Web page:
Published September 14, 2020

Effects of Statues on Commercial Relationships

Written By: Mountains Lawyers

Statutes are laws made by parliament, which can affect commercial relationships in several ways. These include:

Making contracts and/or contract clauses void or illegal;
Imposing terms & obligations on parties; and
Forming grounds to sue & transferring the rights to those grounds to third parties.

Contracts and/or Contractual Provisions Void or Illegal

Depending on the type of statute, contracts can be void, illegal or certain provisions within a contract can be deemed void.

Void Contracts

General principles – void contracts:

  1. Arise out of a failure to satisfy requirements contained in a statute;
  2. are usually unenforceable;
  3. do not have to be illegal to be void;[1] and
  4. usually do not allow you to make a claim against the person who breached the contract.

Example: Statutes can set pre-requirements which have to be fulfilled before a contract comes into force. If the requirements have not been satisfied, the contract may be void and unenforceable.

The Property Law Act 1969 (WA) at s34 states that no interest in land can be transferred without a written agreement. If two parties enter into an agreement for the sale/purchase of land verbally, whilst the agreement is not illegal, it would be unenforceable because of the requirement under s34.

Illegal Contracts

General principles – a contract is illegal if:

  • It is expressly or impliedly prohibited by statute (“illegal as formed”).[2]
    This can occur where the statute prohibits the performance or the formation of the contract.[3]


    Example: s45 of the Australian Consumer Law deals with anti-competitive contracts and clauses. In effect, it prohibits the formation of contracts or the inclusion of clauses within a contract that lessens trade competition within a market, and any such contract would therefore be deemed illegal; or

  • It is contrary to public policy and interest (“illegal as to performance”);[4]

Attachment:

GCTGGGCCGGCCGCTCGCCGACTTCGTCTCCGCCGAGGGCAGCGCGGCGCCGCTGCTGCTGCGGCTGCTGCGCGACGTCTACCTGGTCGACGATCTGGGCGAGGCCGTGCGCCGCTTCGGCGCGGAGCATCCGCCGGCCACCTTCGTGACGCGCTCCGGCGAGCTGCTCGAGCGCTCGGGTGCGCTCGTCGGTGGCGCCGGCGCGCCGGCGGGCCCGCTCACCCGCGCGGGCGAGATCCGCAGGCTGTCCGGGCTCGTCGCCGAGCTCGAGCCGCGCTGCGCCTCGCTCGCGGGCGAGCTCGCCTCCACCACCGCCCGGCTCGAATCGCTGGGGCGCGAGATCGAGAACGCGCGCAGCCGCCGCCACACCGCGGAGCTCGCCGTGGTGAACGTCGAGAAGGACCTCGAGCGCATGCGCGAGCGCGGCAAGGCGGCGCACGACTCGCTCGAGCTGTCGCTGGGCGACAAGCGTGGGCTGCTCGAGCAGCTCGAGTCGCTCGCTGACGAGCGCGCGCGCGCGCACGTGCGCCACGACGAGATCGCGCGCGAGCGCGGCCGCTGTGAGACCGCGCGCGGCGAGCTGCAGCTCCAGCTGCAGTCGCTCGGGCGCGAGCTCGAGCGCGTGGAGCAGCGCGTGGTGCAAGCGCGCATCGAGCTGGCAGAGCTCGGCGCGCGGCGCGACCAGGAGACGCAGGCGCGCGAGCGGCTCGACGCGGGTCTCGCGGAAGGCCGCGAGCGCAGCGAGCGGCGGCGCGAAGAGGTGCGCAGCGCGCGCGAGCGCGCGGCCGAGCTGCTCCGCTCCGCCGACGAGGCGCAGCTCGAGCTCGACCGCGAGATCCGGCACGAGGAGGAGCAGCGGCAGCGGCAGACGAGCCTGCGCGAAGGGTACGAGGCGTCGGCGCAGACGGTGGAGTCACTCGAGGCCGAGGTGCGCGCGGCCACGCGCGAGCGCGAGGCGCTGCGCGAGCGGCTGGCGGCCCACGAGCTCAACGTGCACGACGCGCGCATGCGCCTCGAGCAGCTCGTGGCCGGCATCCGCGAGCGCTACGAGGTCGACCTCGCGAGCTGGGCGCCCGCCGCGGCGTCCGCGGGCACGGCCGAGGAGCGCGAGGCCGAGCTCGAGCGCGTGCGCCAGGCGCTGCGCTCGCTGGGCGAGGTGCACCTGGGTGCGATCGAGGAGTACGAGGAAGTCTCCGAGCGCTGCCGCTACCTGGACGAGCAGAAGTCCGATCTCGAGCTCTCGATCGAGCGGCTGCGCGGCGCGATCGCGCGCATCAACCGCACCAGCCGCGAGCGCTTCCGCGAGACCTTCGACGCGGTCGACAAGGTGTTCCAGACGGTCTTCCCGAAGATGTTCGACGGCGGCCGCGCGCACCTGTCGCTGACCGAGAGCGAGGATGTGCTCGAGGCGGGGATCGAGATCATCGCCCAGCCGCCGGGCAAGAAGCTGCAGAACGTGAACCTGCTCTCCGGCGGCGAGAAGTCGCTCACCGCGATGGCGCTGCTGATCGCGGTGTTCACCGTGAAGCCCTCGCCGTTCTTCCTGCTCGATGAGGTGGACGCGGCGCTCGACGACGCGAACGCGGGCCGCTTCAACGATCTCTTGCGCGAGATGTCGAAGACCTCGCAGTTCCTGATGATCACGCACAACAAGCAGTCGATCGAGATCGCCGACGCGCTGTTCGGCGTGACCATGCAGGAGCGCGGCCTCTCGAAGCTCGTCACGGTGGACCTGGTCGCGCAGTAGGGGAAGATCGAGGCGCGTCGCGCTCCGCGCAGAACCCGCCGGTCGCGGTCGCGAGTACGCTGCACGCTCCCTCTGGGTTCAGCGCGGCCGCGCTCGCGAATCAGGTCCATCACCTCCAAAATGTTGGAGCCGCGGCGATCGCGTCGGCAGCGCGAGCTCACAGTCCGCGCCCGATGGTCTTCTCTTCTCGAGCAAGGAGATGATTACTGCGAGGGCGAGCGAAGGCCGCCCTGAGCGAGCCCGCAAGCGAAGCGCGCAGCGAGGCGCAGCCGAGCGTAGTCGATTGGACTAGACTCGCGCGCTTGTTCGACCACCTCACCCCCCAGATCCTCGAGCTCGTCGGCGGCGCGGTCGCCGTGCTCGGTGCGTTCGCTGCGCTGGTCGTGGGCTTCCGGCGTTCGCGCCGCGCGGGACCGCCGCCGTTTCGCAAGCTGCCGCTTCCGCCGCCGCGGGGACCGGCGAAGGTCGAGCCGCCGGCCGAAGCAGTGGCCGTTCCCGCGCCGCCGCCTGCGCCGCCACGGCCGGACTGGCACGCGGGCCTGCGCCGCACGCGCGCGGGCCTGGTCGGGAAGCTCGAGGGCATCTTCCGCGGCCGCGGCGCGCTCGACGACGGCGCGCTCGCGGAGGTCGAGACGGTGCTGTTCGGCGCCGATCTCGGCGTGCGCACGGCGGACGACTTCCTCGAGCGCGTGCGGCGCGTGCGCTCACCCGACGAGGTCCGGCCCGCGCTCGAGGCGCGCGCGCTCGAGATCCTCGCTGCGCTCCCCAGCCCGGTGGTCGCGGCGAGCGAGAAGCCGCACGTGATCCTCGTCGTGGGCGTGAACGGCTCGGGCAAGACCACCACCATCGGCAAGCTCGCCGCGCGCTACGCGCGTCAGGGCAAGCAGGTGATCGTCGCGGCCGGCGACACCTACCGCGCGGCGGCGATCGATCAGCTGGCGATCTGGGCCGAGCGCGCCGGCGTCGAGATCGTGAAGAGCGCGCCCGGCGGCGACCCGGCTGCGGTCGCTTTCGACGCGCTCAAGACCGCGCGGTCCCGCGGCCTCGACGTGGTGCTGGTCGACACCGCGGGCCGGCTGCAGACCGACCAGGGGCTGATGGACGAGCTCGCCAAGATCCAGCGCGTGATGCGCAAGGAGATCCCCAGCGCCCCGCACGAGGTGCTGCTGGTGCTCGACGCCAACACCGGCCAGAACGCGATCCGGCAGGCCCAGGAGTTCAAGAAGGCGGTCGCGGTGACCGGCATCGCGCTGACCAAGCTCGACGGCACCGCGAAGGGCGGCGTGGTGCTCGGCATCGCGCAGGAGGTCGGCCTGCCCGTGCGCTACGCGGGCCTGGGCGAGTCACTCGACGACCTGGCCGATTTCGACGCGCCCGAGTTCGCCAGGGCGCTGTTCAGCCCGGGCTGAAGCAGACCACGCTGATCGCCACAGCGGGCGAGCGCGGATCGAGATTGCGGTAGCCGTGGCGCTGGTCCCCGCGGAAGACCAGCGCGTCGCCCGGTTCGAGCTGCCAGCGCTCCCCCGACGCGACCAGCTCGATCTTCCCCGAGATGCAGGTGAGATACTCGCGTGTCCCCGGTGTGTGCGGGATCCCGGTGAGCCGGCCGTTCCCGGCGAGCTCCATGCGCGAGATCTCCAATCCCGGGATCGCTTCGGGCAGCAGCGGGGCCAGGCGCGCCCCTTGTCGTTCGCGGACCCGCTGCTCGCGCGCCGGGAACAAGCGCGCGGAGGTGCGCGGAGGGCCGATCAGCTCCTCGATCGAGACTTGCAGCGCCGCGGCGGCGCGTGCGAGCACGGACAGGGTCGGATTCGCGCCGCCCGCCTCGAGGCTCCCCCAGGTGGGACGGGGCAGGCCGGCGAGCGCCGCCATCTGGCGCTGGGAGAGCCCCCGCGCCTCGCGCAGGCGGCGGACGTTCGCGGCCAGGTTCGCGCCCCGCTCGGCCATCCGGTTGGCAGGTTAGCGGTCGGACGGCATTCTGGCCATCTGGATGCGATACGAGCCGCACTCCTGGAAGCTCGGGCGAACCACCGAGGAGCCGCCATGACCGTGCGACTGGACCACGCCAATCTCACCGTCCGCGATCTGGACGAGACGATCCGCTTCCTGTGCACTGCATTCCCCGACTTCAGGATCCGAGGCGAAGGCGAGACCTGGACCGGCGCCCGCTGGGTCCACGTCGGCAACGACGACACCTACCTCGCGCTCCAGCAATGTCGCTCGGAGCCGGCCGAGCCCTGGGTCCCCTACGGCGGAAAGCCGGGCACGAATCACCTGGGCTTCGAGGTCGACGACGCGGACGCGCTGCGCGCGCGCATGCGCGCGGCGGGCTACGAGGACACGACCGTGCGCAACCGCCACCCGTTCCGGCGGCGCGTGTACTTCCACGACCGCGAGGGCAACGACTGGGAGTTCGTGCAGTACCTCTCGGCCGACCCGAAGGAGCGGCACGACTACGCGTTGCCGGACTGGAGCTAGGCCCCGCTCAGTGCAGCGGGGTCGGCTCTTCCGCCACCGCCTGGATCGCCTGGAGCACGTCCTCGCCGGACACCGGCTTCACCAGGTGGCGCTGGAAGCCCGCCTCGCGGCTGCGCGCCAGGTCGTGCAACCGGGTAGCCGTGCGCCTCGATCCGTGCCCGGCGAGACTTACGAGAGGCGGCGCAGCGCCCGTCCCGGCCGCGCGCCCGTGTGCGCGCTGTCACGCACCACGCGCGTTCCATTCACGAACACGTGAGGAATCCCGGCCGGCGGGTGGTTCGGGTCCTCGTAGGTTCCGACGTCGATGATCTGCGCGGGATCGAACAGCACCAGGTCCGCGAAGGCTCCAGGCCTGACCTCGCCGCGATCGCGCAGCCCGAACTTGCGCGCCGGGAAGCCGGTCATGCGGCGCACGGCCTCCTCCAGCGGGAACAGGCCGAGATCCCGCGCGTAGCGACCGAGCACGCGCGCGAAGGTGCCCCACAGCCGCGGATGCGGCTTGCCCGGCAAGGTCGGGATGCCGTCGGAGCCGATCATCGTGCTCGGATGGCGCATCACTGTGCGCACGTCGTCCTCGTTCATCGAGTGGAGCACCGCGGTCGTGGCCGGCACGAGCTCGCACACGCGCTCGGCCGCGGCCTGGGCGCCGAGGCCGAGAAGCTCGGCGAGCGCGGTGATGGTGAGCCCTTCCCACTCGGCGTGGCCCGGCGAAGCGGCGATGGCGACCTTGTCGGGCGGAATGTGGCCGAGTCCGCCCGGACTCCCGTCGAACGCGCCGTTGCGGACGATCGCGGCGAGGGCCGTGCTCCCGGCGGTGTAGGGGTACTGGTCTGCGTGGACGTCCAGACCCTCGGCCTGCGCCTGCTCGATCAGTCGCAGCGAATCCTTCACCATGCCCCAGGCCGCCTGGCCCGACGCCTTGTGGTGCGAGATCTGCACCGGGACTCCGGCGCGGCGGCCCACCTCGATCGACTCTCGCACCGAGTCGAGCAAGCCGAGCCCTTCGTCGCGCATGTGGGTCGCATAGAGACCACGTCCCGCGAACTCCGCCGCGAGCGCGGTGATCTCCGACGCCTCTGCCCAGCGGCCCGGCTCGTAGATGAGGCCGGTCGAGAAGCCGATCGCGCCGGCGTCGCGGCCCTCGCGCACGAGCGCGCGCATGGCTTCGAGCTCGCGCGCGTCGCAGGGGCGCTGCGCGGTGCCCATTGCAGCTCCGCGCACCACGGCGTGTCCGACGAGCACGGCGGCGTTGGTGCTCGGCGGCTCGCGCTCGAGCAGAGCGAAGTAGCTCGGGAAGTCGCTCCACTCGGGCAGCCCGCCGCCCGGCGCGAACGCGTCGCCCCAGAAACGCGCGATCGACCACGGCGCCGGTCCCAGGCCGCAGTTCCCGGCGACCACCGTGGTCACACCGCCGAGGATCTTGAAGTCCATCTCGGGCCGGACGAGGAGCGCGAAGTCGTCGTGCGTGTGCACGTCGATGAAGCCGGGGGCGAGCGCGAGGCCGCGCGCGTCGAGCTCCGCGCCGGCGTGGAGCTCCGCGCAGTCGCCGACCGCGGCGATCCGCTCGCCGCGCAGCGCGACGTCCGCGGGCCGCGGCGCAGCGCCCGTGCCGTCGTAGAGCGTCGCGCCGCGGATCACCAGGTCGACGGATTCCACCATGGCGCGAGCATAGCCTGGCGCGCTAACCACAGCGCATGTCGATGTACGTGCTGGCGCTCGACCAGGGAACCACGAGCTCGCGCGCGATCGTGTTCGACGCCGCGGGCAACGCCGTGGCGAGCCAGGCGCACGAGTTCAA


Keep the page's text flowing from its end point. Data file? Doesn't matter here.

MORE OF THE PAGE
Illegality as to performance occurs where the contract itself is not illegal, however the manner of performance of the contract is forbidden or the purpose is unlawful.[5]

    Example: s9 of the Building Act 2011 (WA) provides that no building is to be constructed without a building permit. If two parties enter into a contract for the building of a structure in which, whether expressly or impliedly, they agreed to proceed with the performance without obtaining the permit required by s9, the contract would be illegal as to performance.

Void Provisions

Provisions of a contract can be deemed void if a statute expressly prohibits those provisions.

Example: s12C(1) of the Commercial Tenancy (Retail Shops) Agreements Act 1985 (WA) states that any clause contained within a lease which requires a tenant to open the retail shop the subject of the lease at specified hours or specified times is void.

Imposing Terms & Obligations
Statutes can affect commercial relationships by creating obligations or imposing implied terms into contracts.


  • Statutes can direct parties to do or refrain from doing certain acts
    s76 of the Australian Consumer Law which obliges the seller to notify consumers both prior to entering into an ‘unsolicited consumer agreement’ (i.e. telephone or door-to-door sales), and after in writing, of their right to terminate the agreement within 10 business days pursuant to s82(1) of ACL.


    If the seller fails to comply with s76 and notify the consumer of their termination rights, then s82(d) of ACL extends the termination period from 10 business days to 6 months from the date the agreement was entered into and the consumer is entitled to terminate the contract within that timeframe.